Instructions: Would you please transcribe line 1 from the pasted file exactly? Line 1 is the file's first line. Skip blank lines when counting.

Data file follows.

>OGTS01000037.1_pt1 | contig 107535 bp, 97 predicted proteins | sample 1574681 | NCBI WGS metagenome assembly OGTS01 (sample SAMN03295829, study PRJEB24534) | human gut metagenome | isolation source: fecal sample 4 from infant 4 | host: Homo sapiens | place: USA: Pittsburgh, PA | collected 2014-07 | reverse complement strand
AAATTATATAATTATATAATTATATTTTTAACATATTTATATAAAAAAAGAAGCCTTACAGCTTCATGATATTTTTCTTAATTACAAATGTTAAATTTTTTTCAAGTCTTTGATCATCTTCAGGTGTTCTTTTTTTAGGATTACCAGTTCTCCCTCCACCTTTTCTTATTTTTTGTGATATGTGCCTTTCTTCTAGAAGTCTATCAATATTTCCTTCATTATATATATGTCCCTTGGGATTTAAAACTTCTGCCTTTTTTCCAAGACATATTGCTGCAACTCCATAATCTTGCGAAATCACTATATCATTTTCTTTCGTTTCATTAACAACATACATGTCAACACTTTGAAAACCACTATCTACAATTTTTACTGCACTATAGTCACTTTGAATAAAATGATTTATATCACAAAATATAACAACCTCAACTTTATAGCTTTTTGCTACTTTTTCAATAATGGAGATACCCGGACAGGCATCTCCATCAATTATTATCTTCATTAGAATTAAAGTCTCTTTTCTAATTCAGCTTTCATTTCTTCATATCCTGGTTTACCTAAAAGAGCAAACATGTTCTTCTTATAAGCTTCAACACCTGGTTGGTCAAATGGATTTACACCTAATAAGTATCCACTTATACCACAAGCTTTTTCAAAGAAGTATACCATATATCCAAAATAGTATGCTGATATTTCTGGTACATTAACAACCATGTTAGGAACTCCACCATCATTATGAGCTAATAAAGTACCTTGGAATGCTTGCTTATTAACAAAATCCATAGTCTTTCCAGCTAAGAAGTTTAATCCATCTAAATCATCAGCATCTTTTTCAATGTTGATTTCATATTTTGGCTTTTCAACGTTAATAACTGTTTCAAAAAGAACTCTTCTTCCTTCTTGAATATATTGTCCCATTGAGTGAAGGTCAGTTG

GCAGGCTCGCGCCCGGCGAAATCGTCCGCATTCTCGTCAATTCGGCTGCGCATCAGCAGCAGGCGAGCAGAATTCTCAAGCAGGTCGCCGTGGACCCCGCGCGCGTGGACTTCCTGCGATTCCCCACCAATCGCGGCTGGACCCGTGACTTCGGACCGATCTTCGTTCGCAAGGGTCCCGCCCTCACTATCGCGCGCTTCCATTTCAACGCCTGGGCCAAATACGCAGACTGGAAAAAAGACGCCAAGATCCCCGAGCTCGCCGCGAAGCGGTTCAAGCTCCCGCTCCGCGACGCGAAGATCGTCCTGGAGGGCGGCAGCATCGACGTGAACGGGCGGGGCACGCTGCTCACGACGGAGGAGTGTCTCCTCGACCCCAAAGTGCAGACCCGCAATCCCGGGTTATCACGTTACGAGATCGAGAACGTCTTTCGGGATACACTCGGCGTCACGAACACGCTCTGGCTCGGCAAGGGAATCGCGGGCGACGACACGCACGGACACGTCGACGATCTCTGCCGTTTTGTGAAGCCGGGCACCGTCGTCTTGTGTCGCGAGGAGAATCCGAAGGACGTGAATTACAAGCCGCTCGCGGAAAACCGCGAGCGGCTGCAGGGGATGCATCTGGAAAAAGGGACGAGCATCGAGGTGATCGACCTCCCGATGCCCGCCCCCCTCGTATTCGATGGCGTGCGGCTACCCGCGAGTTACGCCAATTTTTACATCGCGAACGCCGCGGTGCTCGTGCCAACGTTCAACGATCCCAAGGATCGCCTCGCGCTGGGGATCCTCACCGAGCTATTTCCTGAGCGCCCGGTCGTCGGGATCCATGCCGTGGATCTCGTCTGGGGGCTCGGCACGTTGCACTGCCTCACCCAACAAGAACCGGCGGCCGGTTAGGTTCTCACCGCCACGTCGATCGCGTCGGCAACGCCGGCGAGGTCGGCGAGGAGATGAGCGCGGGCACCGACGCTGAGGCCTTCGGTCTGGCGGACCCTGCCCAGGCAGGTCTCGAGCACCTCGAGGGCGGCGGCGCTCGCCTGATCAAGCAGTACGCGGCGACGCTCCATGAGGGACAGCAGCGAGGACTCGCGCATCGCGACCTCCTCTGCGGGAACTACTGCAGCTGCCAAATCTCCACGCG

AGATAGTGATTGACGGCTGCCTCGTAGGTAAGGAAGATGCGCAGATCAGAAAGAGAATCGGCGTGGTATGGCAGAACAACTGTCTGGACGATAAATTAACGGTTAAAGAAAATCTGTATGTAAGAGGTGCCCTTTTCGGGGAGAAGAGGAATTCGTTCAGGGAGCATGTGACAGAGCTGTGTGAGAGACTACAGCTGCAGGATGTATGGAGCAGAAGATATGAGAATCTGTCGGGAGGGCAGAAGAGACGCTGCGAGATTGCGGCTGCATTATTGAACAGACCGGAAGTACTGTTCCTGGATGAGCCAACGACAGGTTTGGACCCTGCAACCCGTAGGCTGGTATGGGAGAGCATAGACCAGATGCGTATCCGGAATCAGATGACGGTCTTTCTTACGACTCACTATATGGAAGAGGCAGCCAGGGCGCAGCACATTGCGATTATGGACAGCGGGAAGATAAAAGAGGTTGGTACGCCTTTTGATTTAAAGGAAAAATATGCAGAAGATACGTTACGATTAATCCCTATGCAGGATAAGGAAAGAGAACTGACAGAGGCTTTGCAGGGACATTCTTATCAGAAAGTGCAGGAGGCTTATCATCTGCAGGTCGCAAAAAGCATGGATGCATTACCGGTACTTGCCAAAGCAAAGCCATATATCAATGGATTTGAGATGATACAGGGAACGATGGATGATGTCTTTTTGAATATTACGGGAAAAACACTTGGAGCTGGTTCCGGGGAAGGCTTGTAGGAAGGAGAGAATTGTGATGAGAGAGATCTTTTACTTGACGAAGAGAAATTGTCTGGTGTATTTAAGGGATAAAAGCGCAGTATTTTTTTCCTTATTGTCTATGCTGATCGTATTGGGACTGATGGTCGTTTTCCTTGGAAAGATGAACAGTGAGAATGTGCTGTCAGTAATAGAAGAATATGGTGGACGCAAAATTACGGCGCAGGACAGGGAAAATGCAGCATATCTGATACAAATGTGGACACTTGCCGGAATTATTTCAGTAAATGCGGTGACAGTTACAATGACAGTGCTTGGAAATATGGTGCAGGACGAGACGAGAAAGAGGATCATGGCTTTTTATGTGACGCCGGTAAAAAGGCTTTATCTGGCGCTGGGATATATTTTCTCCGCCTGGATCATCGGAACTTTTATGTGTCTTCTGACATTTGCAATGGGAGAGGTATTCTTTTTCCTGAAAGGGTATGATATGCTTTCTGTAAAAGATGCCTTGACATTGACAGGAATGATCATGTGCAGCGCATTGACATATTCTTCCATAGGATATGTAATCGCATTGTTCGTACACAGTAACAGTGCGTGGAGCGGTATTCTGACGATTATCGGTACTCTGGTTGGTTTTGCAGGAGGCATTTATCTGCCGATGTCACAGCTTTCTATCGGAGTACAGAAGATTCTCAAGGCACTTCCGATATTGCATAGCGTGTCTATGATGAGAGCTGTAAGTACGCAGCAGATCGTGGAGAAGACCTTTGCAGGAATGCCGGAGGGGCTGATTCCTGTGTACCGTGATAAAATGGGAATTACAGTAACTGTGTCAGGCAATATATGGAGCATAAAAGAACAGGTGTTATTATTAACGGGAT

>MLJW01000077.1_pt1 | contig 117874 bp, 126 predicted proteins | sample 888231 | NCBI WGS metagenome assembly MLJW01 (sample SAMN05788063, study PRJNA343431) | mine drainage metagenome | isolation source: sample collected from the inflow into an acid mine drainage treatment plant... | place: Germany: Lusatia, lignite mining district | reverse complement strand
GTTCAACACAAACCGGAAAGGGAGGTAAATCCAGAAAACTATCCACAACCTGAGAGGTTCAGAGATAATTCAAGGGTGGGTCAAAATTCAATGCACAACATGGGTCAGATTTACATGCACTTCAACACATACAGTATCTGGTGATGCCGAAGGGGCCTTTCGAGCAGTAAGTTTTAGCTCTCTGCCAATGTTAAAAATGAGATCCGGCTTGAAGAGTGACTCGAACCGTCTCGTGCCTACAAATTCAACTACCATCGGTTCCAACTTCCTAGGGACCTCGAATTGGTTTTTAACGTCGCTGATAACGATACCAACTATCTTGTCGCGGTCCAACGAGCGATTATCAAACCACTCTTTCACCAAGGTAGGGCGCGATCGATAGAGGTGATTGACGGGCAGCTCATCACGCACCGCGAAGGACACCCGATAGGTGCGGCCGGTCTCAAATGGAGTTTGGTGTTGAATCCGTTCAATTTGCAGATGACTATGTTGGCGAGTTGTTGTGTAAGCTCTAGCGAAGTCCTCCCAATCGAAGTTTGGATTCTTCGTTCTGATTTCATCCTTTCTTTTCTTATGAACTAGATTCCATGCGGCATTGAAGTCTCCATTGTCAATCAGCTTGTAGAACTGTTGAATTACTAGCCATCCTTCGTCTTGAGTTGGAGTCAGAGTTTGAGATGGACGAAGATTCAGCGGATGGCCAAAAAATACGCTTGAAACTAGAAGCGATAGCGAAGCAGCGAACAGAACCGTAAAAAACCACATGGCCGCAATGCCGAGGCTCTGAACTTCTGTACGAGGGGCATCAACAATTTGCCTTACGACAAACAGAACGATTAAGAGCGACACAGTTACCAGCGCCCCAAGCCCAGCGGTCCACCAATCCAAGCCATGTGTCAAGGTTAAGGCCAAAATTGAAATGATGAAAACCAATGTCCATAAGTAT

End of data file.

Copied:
>OGTS01000037.1_pt1 | contig 107535 bp, 97 predicted proteins | sample 1574681 | NCBI WGS metagenome assembly OGTS01 (sample SAMN03295829, study PRJEB24534) | human gut metagenome | isolation source: fecal sample 4 from infant 4 | host: Homo sapiens | place: USA: Pittsburgh, PA | collected 2014-07 | reverse complement strand